18 Descriptive Statistics  Measures of central tendency- these numbers attempt to describe the “typical” or “average” score in a distribution.  What are the measures of central tendency?

19 Mode  The most frequently occurring score in a set of scores.  When two different scores occur most frequently it is referred to as bimodal distribution.  Example?

20 Median  The score that falls in the middle when the scores are ranked in ascending or descending order.  This is the best indicator of central tendency when there is a skew because the median is unaffected by extreme scores.  If N is odd, then the median will be a whole number, if N is even, the position will be midway between the two values in the set.

21 Mean  The mathematical average of a set of scores  The mean is always pulled in the direction of extreme scores (pulled toward the skew) of the distribution.  Examples?


23 MEASURE OF CENTRAL TENDENCY CAN BE MISLEADING  Suppose your mother wants you to attend a family reunion on Sunday.  Everyone in the family protests!  Your mother attempts to separately convince each family member that it will not be so bad.

24 Mom’s story  Mom tells your younger sister that the average age of the gathering is 10 years old.  She tells you the average age is 18.  She tells dad that the average age is 36.  Now each family member feels better about spending the day at the family reunion.  Did Mom lie?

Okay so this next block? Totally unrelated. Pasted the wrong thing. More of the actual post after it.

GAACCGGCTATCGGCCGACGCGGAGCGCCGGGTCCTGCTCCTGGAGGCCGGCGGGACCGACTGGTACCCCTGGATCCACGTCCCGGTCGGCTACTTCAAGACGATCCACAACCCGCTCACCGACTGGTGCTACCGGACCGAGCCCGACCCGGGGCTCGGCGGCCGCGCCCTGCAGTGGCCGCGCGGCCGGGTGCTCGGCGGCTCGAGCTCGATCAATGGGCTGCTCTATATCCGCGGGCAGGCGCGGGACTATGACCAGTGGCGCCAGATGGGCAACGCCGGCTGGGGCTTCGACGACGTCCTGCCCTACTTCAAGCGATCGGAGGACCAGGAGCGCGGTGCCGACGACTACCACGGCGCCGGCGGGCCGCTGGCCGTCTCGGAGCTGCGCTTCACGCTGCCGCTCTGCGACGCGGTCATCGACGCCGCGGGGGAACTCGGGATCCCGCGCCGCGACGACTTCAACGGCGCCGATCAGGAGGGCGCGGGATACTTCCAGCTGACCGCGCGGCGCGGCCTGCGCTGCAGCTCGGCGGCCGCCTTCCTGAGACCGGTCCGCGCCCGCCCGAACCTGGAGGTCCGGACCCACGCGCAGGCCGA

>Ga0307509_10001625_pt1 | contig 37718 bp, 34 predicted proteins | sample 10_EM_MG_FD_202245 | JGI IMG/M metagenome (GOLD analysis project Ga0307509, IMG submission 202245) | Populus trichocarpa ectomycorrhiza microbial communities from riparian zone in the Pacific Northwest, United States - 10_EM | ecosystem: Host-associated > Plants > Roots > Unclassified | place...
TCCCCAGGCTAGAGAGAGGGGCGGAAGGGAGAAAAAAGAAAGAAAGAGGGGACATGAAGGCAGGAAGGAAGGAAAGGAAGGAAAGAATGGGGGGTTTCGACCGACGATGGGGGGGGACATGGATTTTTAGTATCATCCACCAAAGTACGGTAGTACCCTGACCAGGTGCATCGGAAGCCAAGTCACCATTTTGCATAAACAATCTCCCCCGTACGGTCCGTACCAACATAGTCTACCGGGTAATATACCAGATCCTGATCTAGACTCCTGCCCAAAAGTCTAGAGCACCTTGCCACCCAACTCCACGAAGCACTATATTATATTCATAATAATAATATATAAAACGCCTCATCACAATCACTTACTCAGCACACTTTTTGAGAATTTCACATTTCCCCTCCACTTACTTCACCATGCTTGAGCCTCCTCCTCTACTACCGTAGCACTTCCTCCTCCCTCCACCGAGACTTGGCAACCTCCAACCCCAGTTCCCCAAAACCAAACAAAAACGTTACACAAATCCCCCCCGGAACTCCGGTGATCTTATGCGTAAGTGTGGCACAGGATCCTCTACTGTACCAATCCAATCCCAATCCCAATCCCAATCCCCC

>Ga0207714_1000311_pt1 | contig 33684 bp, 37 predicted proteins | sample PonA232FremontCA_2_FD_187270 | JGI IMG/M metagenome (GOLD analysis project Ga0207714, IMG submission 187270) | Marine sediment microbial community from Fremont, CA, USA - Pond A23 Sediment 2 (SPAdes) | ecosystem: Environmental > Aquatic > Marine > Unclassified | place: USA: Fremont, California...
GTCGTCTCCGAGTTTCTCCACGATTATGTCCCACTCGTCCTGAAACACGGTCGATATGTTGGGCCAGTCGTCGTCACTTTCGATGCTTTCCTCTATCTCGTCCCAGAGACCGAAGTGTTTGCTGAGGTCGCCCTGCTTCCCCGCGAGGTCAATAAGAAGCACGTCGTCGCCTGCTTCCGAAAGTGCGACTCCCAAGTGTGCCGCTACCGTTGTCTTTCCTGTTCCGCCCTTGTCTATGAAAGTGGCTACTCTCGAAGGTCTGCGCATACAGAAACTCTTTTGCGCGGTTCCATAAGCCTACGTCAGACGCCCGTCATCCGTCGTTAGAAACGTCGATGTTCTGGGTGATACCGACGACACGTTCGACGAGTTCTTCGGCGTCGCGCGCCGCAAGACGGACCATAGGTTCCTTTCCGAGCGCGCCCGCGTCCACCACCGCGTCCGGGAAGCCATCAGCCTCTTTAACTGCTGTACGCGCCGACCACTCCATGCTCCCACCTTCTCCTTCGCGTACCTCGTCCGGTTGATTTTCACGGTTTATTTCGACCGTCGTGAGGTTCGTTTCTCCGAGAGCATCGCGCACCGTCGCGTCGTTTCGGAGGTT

25 The Attendees Information AGESNAME AND RELATION  3Cousin Susie  7Cousin Sammy  10Twin Shanda  10Twin Wanda  15Cousin Marty  17Cousin Juan  18Cousin Pat  44Aunt Harriet  49Uncle Stewart  58Aunt Rose  59Uncle don  82Grandma Faye  96Great Aunt Lucille

26 Answer me this  What is the median?  What is the mode?  What is the mean?  Did Mom “lie”?

27 Answers  What is the median? 18  What is the mode? 10  What is the mean? 36  Did Mom “lie”? Not really...

28 Measures of Variability  Measures of variability indicate how much spread or variability there is in a distribution.  If you collected the ages of all students in the 11th grade, there would be little variability.  If you collected the shoe sizes of all students in the 11th grade, there would be greater variability.

29 Range  The range is the difference between the lowest and highest score in the data set.  The range of scores can be significantly increased with a single outlying score.

30 Example  Class One: 94, 92, 85, 81, 80, 73, 62  Range=32  Class Two: 85, 83, 82, 81, 80, 79, 77  Range= 8

31 Variance  This is a measure of how different the scores are from each other.  The difference between the scores is measured by the distance of each score from the mean of all the scores.  FORMULA: Variance= Standard Deviation squared SD 2

32 Standard Deviation  This measure of variability is also based on how different scores are from each other.  There are computer programs and calculators used for this data.  FORMULA: The Standard Deviation is the square root of the variance